Sex

How to walk into a sex shop like you own the place

Glamour (South Africa) - - Contents -

Sex shops can be a great way to check out a prod­uct be­fore be­com­ing very fa­mil­iar with it, but they can also be in­tim­i­dat­ing. The en­tire premise be­hind this type of shop­ping is that you’ll go into a place of busi­ness and ex­plain to a stranger who works there what would give you the best or­gasm – def­i­nitely not a sit­u­a­tion you en­counter any­where else in life. Can you imag­ine get­ting that per­sonal with a Woolies em­ployee?

There are easy things you can do to guar­an­tee a straight­for­ward, ed­u­ca­tional and to­tally not-daunt­ing ex­pe­ri­ence. Sex-shop em­ploy­ees Ryan Di­martino and Vic­tor Tobar share a few easy tips to avoid look­ing like a deer in head­lights.

Find the right kind of shop

Ryan ex­plains you should look for a store that’s “ed­u­ca­tion-cen­tric”, a model be­com­ing com­mon around the coun­try and a far cry from the seedy porn shops of the past. “An ed­u­ca­tion-cen­tric shop isn’t fo­cused just on mov­ing prod­uct but on mak­ing sure that we’re able to help you find the right thing and know how to use it prop­erly,” he says.

To find sex-pos­i­tive shops in your area, do a lit­tle re­search: read un­bi­ased sex blogs or even just look at a store’s web­site to make sure di­verse body types and pref­er­ences are rep­re­sented.

Don’t turn ev­ery­thing into a joke

An­other tell that you’re a sex-shop first-timer? Crack­ing jokes. “There are times when peo­ple come in and ev­ery­thing be­comes a joke re­ally quickly,” says Ryan. “That’s a re­ally com­mon de­fence mech­a­nism. Be­cause, as a so­ci­ety, we re­ally don’t have the tools to talk about sex in a healthy or de­sex­u­alised way with strangers.” If you feel the need to make a joke, that’s fine, but re­mem­ber that these em­ploy­ees have seen it all.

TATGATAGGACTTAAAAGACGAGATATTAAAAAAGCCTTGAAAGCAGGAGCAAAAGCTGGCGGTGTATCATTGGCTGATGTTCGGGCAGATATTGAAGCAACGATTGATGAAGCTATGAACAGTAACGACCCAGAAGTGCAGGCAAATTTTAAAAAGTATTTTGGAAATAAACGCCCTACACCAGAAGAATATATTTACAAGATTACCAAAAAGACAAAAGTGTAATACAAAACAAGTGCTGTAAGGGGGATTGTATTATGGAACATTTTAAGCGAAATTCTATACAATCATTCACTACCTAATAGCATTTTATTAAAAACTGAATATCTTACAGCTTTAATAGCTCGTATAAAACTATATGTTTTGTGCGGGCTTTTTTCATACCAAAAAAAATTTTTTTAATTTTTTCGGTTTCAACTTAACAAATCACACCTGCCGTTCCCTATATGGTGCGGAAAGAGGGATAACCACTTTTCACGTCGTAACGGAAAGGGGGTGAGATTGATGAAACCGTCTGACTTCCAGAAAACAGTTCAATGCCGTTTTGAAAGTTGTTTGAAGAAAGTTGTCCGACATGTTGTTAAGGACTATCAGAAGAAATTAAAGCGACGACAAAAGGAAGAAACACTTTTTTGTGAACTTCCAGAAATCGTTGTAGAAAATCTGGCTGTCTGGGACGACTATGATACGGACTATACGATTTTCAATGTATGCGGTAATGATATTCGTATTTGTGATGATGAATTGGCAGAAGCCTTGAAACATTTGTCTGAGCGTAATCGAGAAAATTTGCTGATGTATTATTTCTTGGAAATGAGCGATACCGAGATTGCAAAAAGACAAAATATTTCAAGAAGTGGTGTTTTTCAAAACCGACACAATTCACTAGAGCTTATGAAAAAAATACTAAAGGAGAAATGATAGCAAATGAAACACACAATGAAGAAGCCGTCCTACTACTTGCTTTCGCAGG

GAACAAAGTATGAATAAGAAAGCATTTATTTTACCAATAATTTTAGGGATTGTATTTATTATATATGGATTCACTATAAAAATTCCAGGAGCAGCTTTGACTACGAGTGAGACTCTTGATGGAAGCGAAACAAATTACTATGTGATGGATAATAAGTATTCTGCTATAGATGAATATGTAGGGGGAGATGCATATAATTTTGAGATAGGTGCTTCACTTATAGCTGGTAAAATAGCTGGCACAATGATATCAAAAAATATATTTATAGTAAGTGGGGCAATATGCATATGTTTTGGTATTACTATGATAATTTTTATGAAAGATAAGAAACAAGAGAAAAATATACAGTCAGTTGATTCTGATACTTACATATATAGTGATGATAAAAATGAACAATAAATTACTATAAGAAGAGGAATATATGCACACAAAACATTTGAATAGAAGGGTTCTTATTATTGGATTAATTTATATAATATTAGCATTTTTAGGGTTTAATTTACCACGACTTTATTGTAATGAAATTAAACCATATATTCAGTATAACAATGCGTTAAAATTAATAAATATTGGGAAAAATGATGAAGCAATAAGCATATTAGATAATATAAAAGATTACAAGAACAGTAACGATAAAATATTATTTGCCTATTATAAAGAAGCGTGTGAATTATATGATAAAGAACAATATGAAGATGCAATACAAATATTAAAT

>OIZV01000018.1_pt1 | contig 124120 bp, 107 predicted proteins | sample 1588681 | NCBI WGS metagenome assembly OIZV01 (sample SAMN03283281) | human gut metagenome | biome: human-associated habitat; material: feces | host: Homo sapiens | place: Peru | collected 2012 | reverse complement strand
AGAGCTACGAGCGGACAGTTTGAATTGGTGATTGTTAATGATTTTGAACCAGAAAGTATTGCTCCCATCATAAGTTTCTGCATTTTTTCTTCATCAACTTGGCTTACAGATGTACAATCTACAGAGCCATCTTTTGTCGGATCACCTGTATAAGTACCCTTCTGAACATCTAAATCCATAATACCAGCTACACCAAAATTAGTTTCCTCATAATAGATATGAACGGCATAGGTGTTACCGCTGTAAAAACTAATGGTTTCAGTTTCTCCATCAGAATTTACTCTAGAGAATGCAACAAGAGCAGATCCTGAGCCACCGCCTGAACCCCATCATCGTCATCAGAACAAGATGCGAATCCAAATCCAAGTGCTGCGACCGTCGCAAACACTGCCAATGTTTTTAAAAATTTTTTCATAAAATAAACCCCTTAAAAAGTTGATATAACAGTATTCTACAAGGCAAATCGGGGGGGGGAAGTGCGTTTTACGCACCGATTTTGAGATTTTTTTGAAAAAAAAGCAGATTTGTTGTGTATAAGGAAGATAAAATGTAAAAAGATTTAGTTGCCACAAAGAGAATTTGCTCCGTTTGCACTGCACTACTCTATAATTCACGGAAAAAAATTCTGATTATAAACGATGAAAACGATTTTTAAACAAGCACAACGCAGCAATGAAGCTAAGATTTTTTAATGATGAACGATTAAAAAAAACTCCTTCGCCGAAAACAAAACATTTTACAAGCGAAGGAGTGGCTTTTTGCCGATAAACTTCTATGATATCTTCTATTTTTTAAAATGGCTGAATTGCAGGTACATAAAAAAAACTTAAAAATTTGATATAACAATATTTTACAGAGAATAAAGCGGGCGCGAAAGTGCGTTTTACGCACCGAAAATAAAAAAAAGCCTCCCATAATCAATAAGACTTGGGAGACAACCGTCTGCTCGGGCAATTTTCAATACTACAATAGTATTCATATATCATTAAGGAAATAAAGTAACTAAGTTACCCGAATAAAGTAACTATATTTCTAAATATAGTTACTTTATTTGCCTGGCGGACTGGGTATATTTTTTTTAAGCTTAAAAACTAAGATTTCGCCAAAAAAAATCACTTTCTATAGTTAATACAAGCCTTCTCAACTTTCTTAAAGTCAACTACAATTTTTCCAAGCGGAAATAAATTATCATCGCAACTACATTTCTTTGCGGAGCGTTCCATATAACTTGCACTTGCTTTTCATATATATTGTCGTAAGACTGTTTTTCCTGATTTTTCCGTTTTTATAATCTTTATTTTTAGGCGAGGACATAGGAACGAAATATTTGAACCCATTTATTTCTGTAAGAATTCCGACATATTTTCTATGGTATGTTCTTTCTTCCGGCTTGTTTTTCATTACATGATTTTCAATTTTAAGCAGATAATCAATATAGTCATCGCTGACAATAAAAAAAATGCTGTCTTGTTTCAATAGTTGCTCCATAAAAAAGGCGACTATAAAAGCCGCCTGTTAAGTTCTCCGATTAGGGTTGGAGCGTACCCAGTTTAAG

And make sure you don’t yuck any­one’s yum by mak­ing a joke about a prod­uct an­other cus­tomer might be in there look­ing for – just be­cause you feel awk­ward doesn’t mean you should make some­one else feel that way, too.

And if there aren’t sex shops in your area, don’t fret: sites like Matil­das (matil­das.co.za), Désir (de­sir.co.za) and My Sex Shop (my­sexshop.co.za) have on­line shop­ping – and dis­creet ship­ping.

Ask ques­tions

You likely came into the store be­cause you had a ques­tion, had your eye on a prod­uct or were cu­ri­ous about what the shop is ac­tu­ally like – that’s great! So ask that ques­tion or find out what to do with that thing; lots of rook­ies don’t. “It’s clear it’s some­one’s first time if they walk in and walk right out with­out ask­ing for as­sis­tance,” says Vic­tor. You’re al­lowed to find an em­ployee first thing and ask them for help – they’re prob­a­bly more than happy to tell you which con­doms or vi­bra­tors they’d per­son­ally rec­om­mend.

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